"From a utilitarian perspective, the Dodge Dart is well designed."
It was a quiet month for the 2013 Dodge Dart as the summer road-trip season wound down. Instead, we tasked the compact sedan with more quotidian duties -- namely, waiting at the airport while associate editor Greg Migliore attended the Frankfurt Motor Show.
"From a utilitarian perspective, the Dodge Dart is well designed," he reports. "The trunk is cavernous for a car this size; my carry-on bag and laptop case barely made a dent."
Once home from Germany, Migliore got back into the swing of American life by taking the Dodge Dart to tailgate at a college football game. Once again confirming our impression that this compact sedan offers an outsize amount of interior room, Migliore had no problem packing the Dart with the drinks cooler, chairs, and food necessary for enjoying a Michigan State football game.
His one gripe sounded awfully familiar: "This gearbox always seems to have a hesitation or delay. I feel like this particular dual-clutch transmission needs more refinement." With that in mind, we were thrilled when the dealership reprogrammed our Dodge Dart's transmission during a service appointment. The technicians discovered a technical service bulletin designed to address customer complaints of hesitant, rough, and noisy shifts from the optional six-speed dual-clutch. The new transmission software was installed for free, but not everyone is convinced it made a difference.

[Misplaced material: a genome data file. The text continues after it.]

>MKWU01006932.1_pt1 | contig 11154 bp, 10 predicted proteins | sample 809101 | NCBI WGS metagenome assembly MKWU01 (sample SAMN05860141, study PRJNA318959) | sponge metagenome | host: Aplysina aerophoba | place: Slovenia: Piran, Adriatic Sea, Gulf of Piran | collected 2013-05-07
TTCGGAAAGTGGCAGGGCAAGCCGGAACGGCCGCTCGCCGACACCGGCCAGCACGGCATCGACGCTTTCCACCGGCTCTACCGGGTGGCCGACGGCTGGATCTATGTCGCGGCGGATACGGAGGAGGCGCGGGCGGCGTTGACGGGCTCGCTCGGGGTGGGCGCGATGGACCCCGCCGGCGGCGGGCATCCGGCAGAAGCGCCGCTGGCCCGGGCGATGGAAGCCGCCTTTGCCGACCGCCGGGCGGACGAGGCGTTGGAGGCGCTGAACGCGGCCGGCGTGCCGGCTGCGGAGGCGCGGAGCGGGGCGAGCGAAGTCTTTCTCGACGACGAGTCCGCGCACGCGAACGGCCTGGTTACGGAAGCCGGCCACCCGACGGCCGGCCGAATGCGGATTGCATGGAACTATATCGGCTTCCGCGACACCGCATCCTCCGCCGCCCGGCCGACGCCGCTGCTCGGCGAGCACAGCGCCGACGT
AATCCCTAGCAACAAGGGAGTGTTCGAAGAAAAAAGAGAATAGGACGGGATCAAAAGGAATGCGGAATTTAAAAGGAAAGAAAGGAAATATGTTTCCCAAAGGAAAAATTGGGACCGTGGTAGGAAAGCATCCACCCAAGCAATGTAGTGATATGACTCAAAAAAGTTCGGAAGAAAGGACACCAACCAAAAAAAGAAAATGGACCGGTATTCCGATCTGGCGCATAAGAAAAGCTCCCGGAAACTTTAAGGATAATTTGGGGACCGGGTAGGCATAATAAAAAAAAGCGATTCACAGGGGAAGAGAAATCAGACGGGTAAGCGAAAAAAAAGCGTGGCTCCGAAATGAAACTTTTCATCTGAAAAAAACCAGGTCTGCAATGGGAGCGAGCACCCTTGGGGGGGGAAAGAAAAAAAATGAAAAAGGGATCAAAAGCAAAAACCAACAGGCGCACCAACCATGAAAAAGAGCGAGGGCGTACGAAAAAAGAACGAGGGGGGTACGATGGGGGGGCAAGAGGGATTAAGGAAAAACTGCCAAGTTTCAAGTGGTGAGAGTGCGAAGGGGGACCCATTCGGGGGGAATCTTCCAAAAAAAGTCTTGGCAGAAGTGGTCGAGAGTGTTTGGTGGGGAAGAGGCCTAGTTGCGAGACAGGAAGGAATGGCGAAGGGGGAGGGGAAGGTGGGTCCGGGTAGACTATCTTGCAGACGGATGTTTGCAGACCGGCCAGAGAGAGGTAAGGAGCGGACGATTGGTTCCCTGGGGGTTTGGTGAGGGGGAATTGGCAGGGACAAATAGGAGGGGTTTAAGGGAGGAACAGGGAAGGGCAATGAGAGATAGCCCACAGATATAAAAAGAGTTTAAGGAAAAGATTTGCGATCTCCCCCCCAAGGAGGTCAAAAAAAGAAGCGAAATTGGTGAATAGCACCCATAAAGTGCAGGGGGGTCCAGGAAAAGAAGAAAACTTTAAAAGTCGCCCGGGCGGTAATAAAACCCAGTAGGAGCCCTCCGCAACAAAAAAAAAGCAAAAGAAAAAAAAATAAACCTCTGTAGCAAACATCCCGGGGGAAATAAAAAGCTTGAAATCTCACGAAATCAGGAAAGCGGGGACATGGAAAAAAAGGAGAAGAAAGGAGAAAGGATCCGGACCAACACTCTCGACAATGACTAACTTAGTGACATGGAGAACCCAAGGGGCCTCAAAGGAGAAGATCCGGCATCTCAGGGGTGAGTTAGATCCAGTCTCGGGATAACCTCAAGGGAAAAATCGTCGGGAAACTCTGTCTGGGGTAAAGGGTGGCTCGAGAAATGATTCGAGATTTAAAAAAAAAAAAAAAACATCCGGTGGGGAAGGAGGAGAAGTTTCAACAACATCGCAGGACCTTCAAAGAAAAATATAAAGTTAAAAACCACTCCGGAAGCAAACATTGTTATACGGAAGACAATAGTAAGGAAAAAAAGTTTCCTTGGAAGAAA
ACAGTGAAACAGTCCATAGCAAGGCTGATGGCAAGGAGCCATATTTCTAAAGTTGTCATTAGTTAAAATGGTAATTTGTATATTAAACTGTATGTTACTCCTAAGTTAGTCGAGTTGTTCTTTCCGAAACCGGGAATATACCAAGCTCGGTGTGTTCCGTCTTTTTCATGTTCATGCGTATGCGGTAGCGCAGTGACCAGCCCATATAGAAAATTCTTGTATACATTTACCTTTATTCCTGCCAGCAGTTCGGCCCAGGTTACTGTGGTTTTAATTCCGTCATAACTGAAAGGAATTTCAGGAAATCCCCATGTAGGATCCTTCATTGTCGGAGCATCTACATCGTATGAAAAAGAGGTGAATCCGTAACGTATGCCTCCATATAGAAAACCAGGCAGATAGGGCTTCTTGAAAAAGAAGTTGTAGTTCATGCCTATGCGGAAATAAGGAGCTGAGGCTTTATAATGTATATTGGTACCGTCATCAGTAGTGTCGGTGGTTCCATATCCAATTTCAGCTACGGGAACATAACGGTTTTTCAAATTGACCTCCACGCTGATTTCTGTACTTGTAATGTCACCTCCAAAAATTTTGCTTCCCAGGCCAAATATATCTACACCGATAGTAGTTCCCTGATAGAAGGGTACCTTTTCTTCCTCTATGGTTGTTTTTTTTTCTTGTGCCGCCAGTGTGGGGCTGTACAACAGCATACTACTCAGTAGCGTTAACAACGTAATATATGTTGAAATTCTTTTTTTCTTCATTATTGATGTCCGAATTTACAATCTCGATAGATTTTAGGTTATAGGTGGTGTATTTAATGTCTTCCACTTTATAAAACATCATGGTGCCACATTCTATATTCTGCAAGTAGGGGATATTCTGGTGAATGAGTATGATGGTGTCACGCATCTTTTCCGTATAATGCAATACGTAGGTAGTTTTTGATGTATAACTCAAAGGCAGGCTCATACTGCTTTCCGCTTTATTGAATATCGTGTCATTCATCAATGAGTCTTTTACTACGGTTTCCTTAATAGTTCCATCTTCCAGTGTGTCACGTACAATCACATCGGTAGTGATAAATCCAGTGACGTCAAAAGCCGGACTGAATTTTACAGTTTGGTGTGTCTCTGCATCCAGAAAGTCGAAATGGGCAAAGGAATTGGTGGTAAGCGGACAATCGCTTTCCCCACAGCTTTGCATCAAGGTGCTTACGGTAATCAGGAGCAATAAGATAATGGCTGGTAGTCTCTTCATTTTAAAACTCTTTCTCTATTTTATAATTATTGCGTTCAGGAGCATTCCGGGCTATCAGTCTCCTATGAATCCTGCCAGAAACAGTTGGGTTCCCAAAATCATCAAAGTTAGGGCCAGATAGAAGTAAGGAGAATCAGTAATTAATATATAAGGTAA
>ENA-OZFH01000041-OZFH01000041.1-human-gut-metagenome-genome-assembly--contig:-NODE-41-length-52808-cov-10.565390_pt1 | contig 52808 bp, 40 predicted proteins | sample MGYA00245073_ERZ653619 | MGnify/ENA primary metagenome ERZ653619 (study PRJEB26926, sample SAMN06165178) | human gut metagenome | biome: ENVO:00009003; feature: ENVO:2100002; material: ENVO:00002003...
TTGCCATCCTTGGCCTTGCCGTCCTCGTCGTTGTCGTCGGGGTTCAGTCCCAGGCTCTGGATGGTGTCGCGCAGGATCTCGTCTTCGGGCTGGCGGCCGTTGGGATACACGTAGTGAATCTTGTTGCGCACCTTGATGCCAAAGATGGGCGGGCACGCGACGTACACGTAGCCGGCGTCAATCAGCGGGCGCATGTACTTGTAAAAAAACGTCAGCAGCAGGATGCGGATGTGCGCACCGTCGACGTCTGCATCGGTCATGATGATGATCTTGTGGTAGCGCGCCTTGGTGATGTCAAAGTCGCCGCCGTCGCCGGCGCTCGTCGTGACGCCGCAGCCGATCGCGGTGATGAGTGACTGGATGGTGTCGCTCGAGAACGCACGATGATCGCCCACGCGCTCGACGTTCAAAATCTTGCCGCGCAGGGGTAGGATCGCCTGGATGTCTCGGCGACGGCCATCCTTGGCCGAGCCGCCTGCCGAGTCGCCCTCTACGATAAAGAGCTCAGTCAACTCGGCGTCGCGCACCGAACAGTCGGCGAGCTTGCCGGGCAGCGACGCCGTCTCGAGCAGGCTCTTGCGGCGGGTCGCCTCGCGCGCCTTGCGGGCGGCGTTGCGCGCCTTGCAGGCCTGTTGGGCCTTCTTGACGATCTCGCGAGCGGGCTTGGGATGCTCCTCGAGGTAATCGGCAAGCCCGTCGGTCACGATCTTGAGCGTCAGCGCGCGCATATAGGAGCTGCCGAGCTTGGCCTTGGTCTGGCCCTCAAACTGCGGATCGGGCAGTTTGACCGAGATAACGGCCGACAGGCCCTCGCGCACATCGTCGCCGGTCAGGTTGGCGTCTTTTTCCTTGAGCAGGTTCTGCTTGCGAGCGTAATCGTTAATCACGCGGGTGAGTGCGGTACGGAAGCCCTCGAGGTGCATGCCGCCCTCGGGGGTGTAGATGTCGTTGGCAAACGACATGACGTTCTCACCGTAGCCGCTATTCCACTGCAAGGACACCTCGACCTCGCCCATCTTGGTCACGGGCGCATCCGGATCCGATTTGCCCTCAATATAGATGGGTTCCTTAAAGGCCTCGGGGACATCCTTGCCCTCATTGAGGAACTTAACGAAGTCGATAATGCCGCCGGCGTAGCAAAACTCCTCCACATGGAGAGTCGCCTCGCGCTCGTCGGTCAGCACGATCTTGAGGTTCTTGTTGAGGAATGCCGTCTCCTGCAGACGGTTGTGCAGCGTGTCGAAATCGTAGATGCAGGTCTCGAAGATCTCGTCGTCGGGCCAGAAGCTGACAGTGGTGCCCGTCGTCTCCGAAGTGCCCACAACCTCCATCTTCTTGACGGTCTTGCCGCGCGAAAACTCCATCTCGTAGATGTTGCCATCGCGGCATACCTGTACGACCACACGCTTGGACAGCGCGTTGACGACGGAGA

"It's been reflashed?" asked copy editor Rusty Blackwell. "The low-speed downshifts still make a substantial ka-chunk sound."
Associate online editor Joey Capparella, on the other hand, welcomed the software tweak. "Low-speed creeping is definitely smoother than before, and overall the transmission is less obtrusive. The driving experience isn't significantly better, but it was enough to make the car a more pleasant companion on my commute."
We had originally booked our Dodge Dart into the dealership for a front-end alignment, as the angle of the steering wheel no longer quite agreed with the direction in which the car drove. That ended up costing us $52.95. While the Dart was in the shop, Dodge technicians also performed two recalls on our car. The first involved reprogramming the turbocharged engine's computer to prevent abrupt stalling in cold weather. Although we didn't experience that problem last winter, we're glad to know it won't be an issue when the mercury drops in the coming months. The second recall involved modifying the fuel-filler door to prevent it from rattling or becoming difficult to open. Once again, this was not a problem we had experienced on our Dart.